The week's highs and lows in PC gaming

Low 1


Andy Kelly: World of Warcraft revisited
As I type this, I’m downloading World of Warcraft—and I have no idea why. I got into WoW when Cataclysm launched, and I had an amazing time. I probably clocked up 100 hours, which is, of course, a few seconds to some veteran players. But then I got bored of the grinding loop and quit. But I look back on my time in Azeroth with a certain nostalgia, and the release of the Warlords of Draenor expansion has compelled me to return. The worry is that I get sucked in again and lose another hundred hours, but I’m risking it. The download is almost finished. But I hear Blizzard are having some server woes at the moment, so I may not even be able to get on. Which might be for the best.

Tim Clark: Dusting off Hearthstone
I was delighted to learn that Blizzard is doing the right thing by the Goblins vs Gnomes expansion and not creating a new type of crafting dust. That means that those players, like me, who are sat on a small dust mountain—a dust hillock, if you will—can expect to be able to forge their favourite of the new cards as soon as the set launches next month. At least I was delighted until I noticed this Reddit thread, which mathemagically breaks down exactly how much dust you would need to make all 120 of the new cards: the answer, number fanciers, is 51,680. And it turns out I’m 47,580 shy. Oh well, guess I can look forward to more of those jaunty receipt emails from the Blizzard accounts goblin who takes my IRL money and literally turns it into dust. Now, about those bloody deck slots...

Low Slide 1

Samuel Roberts: Fantasy Lost
Square Enix announced that Final Fantasy XIII-2 will be released in December this week, and I would be optimistic were it not for the quality of the port of XIII. More encouraging to me is that Square Enix is patching in the resolution options that were lacking from the game’s original release—and the same options will be included in XIII-2. That’s not the only problem with the port of the first game, though: framerate on mid-ranged cards seemed to be locked at 30fps for most of the time, and that needs addressing as much as the resolution.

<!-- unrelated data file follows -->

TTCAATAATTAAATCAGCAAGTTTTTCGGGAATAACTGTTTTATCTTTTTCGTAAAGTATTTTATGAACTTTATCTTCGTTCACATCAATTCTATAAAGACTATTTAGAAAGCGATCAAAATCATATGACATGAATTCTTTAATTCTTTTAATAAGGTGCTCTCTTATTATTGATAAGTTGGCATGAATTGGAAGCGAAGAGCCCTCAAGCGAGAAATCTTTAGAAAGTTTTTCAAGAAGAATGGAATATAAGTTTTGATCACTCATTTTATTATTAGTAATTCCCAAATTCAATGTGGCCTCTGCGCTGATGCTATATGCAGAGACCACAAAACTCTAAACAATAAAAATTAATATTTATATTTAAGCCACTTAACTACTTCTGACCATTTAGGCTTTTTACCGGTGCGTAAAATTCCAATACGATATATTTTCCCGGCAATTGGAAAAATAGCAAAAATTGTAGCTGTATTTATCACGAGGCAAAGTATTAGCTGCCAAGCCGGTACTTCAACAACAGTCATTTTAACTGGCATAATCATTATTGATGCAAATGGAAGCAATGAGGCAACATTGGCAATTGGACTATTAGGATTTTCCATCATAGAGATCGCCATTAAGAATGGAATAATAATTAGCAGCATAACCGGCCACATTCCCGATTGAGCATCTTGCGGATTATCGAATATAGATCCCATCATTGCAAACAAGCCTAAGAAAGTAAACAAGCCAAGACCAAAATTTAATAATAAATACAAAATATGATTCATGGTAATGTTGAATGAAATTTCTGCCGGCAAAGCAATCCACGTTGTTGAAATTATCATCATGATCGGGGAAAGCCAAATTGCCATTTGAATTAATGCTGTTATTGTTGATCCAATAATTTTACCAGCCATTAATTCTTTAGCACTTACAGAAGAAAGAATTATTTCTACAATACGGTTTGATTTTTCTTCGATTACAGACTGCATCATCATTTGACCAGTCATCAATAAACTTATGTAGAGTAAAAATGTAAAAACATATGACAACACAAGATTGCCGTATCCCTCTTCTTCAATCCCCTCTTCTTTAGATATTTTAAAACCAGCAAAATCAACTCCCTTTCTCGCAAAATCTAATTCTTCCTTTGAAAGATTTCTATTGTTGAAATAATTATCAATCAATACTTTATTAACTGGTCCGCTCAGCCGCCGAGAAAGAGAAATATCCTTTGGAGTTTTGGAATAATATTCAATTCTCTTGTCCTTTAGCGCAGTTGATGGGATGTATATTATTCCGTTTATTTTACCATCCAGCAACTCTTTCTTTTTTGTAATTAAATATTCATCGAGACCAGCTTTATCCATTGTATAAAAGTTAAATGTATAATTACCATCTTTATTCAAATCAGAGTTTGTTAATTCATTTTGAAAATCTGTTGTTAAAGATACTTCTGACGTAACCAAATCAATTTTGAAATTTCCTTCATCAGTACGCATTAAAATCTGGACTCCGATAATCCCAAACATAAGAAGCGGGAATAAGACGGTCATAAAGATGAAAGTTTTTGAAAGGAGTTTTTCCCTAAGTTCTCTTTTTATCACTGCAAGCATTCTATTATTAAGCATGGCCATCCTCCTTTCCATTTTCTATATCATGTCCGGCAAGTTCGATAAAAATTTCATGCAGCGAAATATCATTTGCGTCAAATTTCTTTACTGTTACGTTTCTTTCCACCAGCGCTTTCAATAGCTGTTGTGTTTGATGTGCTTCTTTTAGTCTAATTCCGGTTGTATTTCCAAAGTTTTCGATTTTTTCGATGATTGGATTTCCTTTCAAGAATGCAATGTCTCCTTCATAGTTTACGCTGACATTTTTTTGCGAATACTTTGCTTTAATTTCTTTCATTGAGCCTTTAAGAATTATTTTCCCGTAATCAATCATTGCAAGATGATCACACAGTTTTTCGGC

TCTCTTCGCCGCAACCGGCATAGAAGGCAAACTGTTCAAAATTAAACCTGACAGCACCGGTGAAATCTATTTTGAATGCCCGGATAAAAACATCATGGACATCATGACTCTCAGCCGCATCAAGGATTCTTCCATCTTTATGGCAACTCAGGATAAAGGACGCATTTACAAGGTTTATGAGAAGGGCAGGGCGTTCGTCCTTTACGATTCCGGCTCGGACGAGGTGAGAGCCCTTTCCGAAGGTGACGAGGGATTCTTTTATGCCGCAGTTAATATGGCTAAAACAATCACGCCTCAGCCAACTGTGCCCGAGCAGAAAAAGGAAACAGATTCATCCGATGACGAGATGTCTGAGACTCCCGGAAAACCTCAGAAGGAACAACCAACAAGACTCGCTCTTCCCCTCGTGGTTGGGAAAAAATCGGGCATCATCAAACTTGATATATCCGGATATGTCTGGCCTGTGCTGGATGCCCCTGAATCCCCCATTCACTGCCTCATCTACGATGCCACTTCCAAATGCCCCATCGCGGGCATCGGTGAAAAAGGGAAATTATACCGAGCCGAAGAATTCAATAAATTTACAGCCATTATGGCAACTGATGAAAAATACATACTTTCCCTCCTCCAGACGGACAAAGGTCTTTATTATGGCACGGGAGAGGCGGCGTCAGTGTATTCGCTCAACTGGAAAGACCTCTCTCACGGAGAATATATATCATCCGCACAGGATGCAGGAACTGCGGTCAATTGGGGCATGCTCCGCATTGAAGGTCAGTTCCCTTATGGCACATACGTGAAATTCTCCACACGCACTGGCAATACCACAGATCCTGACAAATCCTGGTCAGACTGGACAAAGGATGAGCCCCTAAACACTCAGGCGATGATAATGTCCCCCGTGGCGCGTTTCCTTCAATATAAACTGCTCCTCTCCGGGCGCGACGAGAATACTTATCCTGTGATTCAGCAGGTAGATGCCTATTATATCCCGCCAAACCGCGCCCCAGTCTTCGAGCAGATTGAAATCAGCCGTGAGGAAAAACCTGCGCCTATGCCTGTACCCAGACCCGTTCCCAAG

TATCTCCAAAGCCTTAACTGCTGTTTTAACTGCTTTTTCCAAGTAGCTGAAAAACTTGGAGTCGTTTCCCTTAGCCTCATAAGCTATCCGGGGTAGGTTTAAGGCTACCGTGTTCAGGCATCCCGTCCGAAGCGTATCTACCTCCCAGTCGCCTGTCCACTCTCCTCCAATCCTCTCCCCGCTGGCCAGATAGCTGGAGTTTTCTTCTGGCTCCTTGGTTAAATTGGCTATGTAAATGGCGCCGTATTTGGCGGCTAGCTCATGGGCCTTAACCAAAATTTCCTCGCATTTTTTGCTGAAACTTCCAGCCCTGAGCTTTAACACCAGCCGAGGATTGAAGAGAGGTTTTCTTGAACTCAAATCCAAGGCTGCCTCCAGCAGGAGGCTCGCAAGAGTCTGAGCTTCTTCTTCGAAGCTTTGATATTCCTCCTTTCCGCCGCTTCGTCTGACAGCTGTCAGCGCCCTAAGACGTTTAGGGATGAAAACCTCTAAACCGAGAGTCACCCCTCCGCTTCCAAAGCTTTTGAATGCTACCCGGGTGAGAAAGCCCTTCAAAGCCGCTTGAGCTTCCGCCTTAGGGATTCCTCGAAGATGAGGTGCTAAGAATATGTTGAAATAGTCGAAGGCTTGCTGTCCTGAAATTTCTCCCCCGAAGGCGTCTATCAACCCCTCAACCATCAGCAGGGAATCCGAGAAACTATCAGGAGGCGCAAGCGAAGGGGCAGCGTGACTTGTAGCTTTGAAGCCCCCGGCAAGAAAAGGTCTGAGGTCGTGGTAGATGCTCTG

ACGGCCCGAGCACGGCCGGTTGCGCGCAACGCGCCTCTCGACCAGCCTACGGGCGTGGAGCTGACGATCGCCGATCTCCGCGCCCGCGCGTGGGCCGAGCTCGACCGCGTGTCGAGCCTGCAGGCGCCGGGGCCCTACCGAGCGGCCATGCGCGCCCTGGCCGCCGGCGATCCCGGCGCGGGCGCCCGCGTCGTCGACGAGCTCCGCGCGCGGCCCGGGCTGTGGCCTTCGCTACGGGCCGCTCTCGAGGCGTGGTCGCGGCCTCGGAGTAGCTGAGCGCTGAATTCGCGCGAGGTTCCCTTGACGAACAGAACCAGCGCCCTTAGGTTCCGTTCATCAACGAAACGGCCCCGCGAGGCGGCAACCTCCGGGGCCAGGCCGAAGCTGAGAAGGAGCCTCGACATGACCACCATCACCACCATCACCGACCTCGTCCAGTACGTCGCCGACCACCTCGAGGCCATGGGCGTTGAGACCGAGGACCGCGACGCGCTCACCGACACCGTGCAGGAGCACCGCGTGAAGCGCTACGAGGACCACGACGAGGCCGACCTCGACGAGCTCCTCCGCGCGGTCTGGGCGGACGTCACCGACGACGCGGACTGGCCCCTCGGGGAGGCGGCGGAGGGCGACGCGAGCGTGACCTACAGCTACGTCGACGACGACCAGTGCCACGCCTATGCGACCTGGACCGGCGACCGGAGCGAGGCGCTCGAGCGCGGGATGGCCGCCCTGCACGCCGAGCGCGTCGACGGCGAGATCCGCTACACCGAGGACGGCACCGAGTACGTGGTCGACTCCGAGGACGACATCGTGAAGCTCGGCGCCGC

Tom Senior: Reviewing a nearly game
Assassin's Creed Unity frustrates me, not just as a fan of the series. It frustrates me because it's bursting with potential, but let down by technical faults. It ended up down in the 60s when the same game, free of all those silly errors, would have done much better. Check out our reviews policy for an indication of what our score brackets represent. A 60s game is an interesting idea poorly expressed, something you'd only recommend with caveats, and Unity is exactly that. Wait until the patches are in, read up on some benchmarks to find out how it runs on your graphics card. It may become the game that it should've been at launch in time, but for now, when it comes down to it, if you're asking for $60 for a product and major on-the-box features like co-op aren't working properly, the game's going to suffer at review. Hopefully future Assassin's Creed releases will be polished and beautiful, and make me as happy as I was when I gave Black Flag a big fat 90 last year.

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Evan Lahti: Valve’s arms market
Valve launched Operation Vanguard for CS:GO this week, and with it also came 44 new “missions,” a ladder of in-game tasks (like “Get 20 kills in Demolition mode on this map”) across different webbed “campaigns.” CS:GO has become a weird beast in terms of monetization—if it weren’t for the issues of hacking and smurfing, I’m sure it’d be free to play.

Valve understands that disrupting the core balance of the game with many more new weapons or mechanics would be unwelcome, so it continues to roll out new paintjobs and knife models and still more of these underwhelming missions, which are essentially achievements that you pay ($6) to get access to so that you can have the right to pay Valve more money to unlock weapon cases. What’s also frustrating about this is that Valve hasn’t addressed most of CS:GO’s core issues as its grown to be the second-biggest game on Steam.

Tyler Wilde: Who is gaming for?
Blizzard Senior Vice President Chris Metzen said last week that he wants to do better at representing women in its games: less bikini armor, at the least. I thought some of his wording was clumsy—being “sensitive” and all that, as if not making women sex objects requires some kind of special training—but I like the sentiment. Good on Blizzard, I say. What I find ridiculous is those arguing that men are the market for games, and therefore should be catered to with boobies. This also happened last month when we reported on a research survey which concluded that a large number of PC gamers are women.

The ridiculous claim that “they only play Facebook games,” spoken by some commenters, simply isn’t true. Secondly, even if it were, what does anyone gain by arguing that gaming is and should remain a penis club? How does that enrich anyone’s life? Do they think that listening to and considering women is somehow going to ruin games? I don’t know. It baffles me that it’s an argument.

Yes, we’re all aware there’s money in catering to men—we have heard of the porn industry. People who are not men also have money. And anyway, if your biggest concern is how much money a developer will make, maybe you should consider why you’re more concerned with capitalism than culture.


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